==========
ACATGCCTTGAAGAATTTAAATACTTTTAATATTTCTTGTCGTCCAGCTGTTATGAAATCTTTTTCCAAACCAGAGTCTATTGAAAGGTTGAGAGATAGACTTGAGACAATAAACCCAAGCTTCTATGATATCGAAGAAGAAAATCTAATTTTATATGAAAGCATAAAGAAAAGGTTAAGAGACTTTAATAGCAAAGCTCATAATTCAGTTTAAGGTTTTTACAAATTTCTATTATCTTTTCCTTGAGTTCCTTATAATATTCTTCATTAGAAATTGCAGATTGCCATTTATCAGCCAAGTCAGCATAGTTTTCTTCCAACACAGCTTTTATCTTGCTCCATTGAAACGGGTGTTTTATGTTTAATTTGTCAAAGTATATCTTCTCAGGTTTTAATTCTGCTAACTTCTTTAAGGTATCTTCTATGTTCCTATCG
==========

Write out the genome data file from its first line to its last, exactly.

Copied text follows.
ACATGCCTTGAAGAATTTAAATACTTTTAATATTTCTTGTCGTCCAGCTGTTATGAAATCTTTTTCCAAACCAGAGTCTATTGAAAGGTTGAGAGATAGACTTGAGACAATAAACCCAAGCTTCTATGATATCGAAGAAGAAAATCTAATTTTATATGAAAGCATAAAGAAAAGGTTAAGAGACTTTAATAGCAAAGCTCATAATTCAGTTTAAGGTTTTTACAAATTTCTATTATCTTTTCCTTGAGTTCCTTATAATATTCTTCATTAGAAATTGCAGATTGCCATTTATCAGCCAAGTCAGCATAGTTTTCTTCCAACACAGCTTTTATCTTGCTCCATTGAAACGGGTGTTTTATGTTTAATTTGTCAAAGTATATCTTCTCAGGTTTTAATTCTGCTAACTTCTTTAAGGTATCTTCTATGTTCCTATCG